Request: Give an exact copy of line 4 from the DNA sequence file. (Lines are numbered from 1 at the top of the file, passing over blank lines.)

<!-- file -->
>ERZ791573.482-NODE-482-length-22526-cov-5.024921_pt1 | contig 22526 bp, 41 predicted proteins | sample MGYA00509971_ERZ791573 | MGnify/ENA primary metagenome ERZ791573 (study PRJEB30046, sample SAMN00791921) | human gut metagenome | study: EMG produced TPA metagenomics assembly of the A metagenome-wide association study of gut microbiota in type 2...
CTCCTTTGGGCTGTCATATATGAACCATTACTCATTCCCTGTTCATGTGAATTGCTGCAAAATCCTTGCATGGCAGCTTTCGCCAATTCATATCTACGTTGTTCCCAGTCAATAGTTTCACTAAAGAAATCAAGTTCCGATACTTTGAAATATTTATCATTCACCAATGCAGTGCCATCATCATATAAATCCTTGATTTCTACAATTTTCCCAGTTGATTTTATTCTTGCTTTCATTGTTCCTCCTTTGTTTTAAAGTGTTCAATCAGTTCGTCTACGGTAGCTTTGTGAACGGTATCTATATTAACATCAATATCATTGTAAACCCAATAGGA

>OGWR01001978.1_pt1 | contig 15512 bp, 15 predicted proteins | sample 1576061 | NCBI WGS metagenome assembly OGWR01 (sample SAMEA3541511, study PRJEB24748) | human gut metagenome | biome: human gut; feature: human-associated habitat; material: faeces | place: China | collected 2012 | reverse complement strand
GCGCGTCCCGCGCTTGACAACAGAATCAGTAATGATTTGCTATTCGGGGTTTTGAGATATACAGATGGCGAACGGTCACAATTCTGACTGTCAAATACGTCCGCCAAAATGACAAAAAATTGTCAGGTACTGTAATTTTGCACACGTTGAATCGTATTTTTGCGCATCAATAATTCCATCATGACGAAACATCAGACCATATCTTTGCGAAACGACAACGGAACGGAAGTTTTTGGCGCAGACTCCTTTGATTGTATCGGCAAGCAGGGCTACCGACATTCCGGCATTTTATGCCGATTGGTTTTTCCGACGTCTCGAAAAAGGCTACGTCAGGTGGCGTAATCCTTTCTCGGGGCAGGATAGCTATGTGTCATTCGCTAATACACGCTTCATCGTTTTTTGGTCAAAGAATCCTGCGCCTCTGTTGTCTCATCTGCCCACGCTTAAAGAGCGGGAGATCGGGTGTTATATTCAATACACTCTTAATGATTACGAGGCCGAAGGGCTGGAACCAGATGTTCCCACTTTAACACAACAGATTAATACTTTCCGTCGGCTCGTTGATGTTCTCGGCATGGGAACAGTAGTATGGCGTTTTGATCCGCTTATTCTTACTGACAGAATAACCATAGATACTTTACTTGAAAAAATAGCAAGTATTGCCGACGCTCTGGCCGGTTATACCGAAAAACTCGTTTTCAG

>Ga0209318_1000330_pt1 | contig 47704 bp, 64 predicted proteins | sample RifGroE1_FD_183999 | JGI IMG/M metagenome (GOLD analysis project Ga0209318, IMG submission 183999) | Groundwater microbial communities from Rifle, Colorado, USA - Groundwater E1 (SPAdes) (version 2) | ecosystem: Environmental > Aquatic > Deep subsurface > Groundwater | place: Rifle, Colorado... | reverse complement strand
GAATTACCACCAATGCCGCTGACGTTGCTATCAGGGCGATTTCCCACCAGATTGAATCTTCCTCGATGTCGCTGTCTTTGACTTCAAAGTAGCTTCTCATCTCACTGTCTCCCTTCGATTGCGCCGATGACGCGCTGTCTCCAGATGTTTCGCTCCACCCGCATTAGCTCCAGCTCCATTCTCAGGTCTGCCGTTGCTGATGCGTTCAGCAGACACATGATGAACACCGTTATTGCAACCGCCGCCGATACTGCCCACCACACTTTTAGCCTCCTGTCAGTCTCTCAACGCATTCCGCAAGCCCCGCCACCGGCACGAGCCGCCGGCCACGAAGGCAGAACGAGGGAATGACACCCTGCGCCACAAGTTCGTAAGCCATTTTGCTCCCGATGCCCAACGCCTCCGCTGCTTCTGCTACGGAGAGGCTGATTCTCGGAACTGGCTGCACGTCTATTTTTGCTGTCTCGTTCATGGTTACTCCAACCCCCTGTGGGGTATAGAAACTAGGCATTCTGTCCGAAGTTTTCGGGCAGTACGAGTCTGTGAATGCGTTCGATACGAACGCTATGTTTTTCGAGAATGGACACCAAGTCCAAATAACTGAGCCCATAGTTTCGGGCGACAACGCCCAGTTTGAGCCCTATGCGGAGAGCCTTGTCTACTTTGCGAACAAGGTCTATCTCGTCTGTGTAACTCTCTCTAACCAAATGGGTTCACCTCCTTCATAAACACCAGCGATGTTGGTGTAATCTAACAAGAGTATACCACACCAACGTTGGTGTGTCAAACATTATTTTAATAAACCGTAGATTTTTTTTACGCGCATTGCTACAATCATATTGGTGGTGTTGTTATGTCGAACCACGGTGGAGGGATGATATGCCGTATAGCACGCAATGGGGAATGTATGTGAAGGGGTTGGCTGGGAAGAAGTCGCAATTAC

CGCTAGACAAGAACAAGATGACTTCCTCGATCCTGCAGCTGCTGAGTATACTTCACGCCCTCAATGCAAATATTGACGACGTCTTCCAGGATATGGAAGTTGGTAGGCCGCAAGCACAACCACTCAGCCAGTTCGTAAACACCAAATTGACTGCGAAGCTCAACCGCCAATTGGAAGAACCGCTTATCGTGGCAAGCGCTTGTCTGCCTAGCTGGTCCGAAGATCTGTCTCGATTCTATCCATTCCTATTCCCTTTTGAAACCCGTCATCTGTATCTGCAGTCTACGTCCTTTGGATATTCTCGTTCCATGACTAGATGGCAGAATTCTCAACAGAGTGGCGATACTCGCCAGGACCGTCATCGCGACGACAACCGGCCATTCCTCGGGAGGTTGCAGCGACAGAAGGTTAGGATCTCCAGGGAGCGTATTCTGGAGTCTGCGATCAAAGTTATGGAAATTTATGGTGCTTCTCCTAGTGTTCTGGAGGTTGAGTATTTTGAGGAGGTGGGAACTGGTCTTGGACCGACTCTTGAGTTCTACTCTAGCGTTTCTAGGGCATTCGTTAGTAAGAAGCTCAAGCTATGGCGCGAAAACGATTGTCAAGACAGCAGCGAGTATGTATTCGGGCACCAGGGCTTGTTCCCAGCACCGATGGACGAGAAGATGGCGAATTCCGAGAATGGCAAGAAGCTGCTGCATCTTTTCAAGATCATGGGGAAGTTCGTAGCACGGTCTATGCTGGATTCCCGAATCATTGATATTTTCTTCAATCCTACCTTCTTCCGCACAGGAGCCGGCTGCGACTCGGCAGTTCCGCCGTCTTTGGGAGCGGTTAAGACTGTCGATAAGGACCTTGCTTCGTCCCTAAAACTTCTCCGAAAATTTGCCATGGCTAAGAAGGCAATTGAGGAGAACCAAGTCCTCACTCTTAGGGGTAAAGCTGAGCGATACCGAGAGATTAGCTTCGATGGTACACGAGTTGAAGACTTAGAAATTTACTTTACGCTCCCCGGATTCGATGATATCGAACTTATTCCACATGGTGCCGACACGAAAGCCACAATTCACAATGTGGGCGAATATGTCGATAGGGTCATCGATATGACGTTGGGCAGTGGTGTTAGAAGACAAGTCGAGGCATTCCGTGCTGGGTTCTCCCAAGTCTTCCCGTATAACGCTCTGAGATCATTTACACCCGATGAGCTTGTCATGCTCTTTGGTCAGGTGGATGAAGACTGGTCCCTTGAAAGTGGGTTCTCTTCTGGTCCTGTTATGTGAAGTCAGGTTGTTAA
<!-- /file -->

GCGCGTCCCGCGCTTGACAACAGAATCAGTAATGATTTGCTATTCGGGGTTTTGAGATATACAGATGGCGAACGGTCACAATTCTGACTGTCAAATACGTCCGCCAAAATGACAAAAAATTGTCAGGTACTGTAATTTTGCACACGTTGAATCGTATTTTTGCGCATCAATAATTCCATCATGACGAAACATCAGACCATATCTTTGCGAAACGACAACGGAACGGAAGTTTTTGGCGCAGACTCCTTTGATTGTATCGGCAAGCAGGGCTACCGACATTCCGGCATTTTATGCCGATTGGTTTTTCCGACGTCTCGAAAAAGGCTACGTCAGGTGGCGTAATCCTTTCTCGGGGCAGGATAGCTATGTGTCATTCGCTAATACACGCTTCATCGTTTTTTGGTCAAAGAATCCTGCGCCTCTGTTGTCTCATCTGCCCACGCTTAAAGAGCGGGAGATCGGGTGTTATATTCAATACACTCTTAATGATTACGAGGCCGAAGGGCTGGAACCAGATGTTCCCACTTTAACACAACAGATTAATACTTTCCGTCGGCTCGTTGATGTTCTCGGCATGGGAACAGTAGTATGGCGTTTTGATCCGCTTATTCTTACTGACAGAATAACCATAGATACTTTACTTGAAAAAATAGCAAGTATTGCCGACGCTCTGGCCGGTTATACCGAAAAACTCGTTTTCAG